In Lima's Mercado de las Brujas, or witches market, Peruvians gather to dicker for talismans and ancient medicines. Giant slugs larger than a water bottle sweat sticky slime. Dried llama fetuses hang from the ceiling, their shriveled, eyeless bodies pointed skyward.
And then there are the frog smoothies. That's right, a smoothie made from an entire frog (plus some fresh fruit) for a few dollars. A few blocks from the smoothie stand, vendors hawk small vials of grasa de culebra, or snake fat. Like the smoothies, the snake fat is said to have healing properties – for broken bones, fractures and ovarian and back pain.
The witches market is full of Peruvian delicacies like this, which double as food and folk medicine. Peru is known for its shamans and healers, and some the most exotic remedies can be found right here.
Jackie Rodriguez Peña is working at the corner shop that churns out amphibious delicacies. She says she makes the frog smoothies because her mother, Maura Peña Atencio, made them. Now she's carrying on the tradition.
Rodriguez Peña points toward the tank of frogs, rattling off an impressive number of ailments that they will cure from infertility to healing ulcers. (There's no scientific evidence to bolster any of the claims about frog smoothies.)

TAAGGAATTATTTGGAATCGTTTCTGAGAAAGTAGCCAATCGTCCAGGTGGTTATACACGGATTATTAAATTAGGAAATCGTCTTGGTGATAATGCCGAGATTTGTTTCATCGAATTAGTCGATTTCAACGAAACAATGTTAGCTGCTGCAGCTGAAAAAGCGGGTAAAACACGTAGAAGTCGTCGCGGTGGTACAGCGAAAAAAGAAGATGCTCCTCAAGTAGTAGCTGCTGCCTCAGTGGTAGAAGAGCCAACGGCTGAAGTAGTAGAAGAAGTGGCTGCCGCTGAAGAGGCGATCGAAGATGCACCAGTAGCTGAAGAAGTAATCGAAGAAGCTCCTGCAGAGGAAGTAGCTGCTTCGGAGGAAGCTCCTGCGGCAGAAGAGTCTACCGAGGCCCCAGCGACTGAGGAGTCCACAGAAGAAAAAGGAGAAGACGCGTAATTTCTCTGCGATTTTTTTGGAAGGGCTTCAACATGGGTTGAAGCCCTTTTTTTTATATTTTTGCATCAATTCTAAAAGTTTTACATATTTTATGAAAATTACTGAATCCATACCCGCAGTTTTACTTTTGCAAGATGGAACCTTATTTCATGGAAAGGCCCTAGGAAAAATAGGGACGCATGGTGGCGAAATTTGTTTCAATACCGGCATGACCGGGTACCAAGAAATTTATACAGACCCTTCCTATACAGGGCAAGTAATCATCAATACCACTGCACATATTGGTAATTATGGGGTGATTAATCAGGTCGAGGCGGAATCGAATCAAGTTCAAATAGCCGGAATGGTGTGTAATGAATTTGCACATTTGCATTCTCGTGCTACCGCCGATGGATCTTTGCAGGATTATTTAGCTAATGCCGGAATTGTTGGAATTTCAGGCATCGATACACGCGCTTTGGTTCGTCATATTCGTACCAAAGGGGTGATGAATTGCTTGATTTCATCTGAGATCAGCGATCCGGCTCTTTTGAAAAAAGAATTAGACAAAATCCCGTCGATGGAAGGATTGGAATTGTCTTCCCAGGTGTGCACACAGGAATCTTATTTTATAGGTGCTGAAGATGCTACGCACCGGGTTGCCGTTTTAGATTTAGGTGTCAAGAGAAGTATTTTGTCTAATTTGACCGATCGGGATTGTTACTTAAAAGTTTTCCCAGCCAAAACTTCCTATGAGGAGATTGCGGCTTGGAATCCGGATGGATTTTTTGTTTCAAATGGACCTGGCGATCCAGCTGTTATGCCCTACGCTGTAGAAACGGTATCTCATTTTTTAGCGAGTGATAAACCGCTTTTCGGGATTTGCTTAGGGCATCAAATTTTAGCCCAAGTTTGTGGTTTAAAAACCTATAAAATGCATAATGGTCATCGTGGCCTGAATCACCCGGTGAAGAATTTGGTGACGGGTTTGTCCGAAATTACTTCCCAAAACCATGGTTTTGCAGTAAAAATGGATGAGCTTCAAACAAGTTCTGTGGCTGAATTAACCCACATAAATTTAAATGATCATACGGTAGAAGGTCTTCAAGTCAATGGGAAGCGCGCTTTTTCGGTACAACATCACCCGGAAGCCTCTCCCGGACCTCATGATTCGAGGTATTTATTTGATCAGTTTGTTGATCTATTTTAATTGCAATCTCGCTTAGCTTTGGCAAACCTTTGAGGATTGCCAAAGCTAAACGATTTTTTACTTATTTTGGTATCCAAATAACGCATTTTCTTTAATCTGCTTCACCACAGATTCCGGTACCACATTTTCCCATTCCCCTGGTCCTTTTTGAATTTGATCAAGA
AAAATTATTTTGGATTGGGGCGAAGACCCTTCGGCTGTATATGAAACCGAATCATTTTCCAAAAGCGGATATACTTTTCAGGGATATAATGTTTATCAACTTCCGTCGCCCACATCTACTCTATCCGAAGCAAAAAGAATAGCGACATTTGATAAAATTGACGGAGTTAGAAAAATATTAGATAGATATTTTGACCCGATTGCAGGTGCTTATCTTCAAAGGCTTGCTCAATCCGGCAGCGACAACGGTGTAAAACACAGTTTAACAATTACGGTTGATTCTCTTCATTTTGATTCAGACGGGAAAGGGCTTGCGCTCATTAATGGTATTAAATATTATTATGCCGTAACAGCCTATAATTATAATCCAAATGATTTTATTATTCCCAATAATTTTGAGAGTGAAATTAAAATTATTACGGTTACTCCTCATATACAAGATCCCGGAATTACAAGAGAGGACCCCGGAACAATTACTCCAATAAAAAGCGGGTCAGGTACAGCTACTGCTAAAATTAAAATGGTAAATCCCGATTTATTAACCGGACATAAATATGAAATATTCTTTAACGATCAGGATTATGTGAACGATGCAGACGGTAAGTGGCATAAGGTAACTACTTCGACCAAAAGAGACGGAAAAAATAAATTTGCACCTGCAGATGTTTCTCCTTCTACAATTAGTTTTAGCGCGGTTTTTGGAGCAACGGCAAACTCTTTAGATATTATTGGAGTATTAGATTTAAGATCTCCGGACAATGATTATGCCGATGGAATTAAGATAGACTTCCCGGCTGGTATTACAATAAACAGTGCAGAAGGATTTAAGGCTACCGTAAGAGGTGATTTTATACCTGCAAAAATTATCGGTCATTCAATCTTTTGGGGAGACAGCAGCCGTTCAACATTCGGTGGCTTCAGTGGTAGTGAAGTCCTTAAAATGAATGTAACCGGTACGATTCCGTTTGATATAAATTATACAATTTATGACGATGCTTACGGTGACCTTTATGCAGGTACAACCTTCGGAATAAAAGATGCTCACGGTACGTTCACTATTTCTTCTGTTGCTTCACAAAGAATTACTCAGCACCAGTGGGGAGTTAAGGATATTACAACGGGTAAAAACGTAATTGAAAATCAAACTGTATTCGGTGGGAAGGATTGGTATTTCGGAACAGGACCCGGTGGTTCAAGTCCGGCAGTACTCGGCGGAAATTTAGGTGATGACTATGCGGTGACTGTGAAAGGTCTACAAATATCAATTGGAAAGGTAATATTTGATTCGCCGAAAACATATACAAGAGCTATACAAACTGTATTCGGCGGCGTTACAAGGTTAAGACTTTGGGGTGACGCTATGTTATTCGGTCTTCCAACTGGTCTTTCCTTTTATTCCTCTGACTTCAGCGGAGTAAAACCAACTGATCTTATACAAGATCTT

In Peru, frogs are a symbol of fertility, says Christine Hastorf, a food anthropologist at the University of California Berkeley. Frog imagery in the Andes is ceremonial and dates back to the days before the Inca conquered the country.
Hastorf says it makes sense that Peruvians turn to foods like frog smoothies when they're feeling unwell. And even if it doesn't boost your fertility, Hastorf adds, frog is a source of protein, which, when added to the sugar in the fruit smoothie, could be fortifying.
And while North Americans might blanch at the thought of sipping frog entrails, Europeans, like the French, might not. Frog legs, after all, are a beloved delicacy in France.
The custom is under new scrutiny in Peru, however. According to an AP report, some of the frogs consumed in Peru are a species from Lake Titicaca that is listed as critically endangered by the International Union for Conservation of Nature. Rodriguez Peña says her frogs come from the rainforest.
Mollie Bloudoff-Indelicato is a freelancer who reports on science, health and the environment in Latin America. Follow her on Twitter @mbloudoff.